As to economically "dangerous", we still seem to fundamentally disagree on economics, despite my attempts to win you over by contrasting value and spending. :) But I'll just reiterate that the government usually gets less value for its spending than we do voluntarily, so cutting government spending is not nearly the risk to the economy and jobs that you suggest it is. Quite the opposite.

IMHO, if Ryan's plan is dangerous, it is dangerous because it does not reduce government spending enough. It even takes 30 years to balance the budget. It's not a great plan, but it seems better and more feasible than the alternative proposals so far.

You are exactly right that everyone wants to reduce spending, but no one wants to reduce their own benefits, which is a particularly insidious problem of spending other people's money. That's why cutting taxes have consistently been a priority of (at least part of) the GOP -- because taxes are the last straw for having a serious discussion about spending (cf. promises like "We'll cut spending if you raise taxes.").

I'd be happy to discuss the proper role of government with you. If more of us agreed on the general limits, perhaps we'd elect representatives to follow suit with the specifics.

I am looking at the full picture. While cuts in spending may cause short-term job losses, it will allow us to repay debts and rebuild credit ratings, making our future debt more valuable (and more useful).

Will it hurt those who are the most vulnerable? Not necessarily. If it is done correctly, it could net a long-term boon for them. I would argue that bad policy hurts the poor more than spending cuts. Did you know, for example, that welfare in NJ refuses to help those who are in danger of homelessness? Instead of providing one or two months of rent assistance (at $800/month), they prefer to wait until people are evicted and move them into homeless shelters ($1,900/month). I will not address the flagrant nepotism. The system is clearly in need of reform and my experience is that when people are required to do more with less, they make themselves become more efficient. I find claims that support of such a system is somehow more "moral" dubious at best.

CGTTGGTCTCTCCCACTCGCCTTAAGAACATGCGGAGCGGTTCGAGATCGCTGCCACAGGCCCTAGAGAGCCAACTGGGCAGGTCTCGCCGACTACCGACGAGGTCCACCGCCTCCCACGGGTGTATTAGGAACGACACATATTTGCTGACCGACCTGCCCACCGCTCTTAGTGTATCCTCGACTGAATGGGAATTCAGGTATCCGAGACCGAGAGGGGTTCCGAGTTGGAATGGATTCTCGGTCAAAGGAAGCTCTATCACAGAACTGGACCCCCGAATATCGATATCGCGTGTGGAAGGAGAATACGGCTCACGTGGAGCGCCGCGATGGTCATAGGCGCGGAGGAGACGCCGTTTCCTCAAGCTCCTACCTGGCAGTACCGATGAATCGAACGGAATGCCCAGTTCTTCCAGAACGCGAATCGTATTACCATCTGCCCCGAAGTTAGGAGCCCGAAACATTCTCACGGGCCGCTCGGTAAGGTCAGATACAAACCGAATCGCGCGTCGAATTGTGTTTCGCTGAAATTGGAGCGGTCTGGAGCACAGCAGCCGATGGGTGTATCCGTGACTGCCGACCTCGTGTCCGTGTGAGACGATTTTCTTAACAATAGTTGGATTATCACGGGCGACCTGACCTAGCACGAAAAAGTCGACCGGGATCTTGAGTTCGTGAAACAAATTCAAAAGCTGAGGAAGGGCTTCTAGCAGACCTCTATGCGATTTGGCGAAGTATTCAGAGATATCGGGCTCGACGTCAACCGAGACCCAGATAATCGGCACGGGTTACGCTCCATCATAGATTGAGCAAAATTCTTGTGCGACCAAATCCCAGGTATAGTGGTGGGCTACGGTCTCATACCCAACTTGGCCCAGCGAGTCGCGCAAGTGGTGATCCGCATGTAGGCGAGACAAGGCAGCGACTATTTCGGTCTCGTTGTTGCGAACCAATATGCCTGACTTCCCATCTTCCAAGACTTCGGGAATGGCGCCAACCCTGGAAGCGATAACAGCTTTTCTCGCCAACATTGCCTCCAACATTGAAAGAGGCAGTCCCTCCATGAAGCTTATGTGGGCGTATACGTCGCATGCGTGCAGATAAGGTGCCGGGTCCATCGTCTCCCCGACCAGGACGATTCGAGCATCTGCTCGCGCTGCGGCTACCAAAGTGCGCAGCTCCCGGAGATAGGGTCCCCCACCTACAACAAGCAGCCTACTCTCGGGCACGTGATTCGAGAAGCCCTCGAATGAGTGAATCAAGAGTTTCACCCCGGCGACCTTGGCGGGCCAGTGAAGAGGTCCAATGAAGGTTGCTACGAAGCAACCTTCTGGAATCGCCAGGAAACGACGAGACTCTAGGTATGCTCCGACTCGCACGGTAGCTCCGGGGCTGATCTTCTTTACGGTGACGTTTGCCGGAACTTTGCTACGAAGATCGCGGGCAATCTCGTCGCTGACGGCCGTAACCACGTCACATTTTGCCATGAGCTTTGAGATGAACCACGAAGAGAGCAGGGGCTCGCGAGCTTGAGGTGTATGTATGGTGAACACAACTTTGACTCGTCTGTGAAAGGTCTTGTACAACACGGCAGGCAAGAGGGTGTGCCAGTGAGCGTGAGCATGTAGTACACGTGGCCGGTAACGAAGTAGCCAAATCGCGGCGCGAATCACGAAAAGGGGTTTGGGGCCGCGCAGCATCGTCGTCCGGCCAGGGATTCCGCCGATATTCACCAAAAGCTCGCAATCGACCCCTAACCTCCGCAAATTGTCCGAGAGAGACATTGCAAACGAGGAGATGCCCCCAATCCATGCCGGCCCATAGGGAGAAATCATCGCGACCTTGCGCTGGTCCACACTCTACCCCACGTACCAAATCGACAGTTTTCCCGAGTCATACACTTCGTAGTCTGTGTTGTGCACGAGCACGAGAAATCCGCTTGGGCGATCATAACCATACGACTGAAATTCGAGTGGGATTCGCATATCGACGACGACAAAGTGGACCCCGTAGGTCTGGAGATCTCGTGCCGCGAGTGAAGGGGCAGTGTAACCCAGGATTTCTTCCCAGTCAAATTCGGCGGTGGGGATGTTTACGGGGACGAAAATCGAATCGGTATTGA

My understanding is that the income tax rate for the average American and the average income tax rate (two different numbers) dropped overall under Reagan. Is this inaccurate?

I prefer to keep taxes as they are because they effect my personal bottom line. Programmers, as a rule, earn within the top 25% of incomes, making us one of the groups who is more affected by increases and decreases in income tax.

That said, if the only solution everyone could agree on is raising taxes while cutting spending, I would find that equitable as well, but there are *no* economists who would think that a good idea, in any sense. But, even if raising taxes were a solution, the focus should be on simplification of tax code and elimination of exceptions (for example, having a rule that "income is income, it doesn't matter how you got it") and taxes on usage of services instead of taxes on having a successful career.
Ned, I think this may be giving him too much credit for having a plan. Paul Krugman wrote about this in one of his recent Times columns. Here's the link: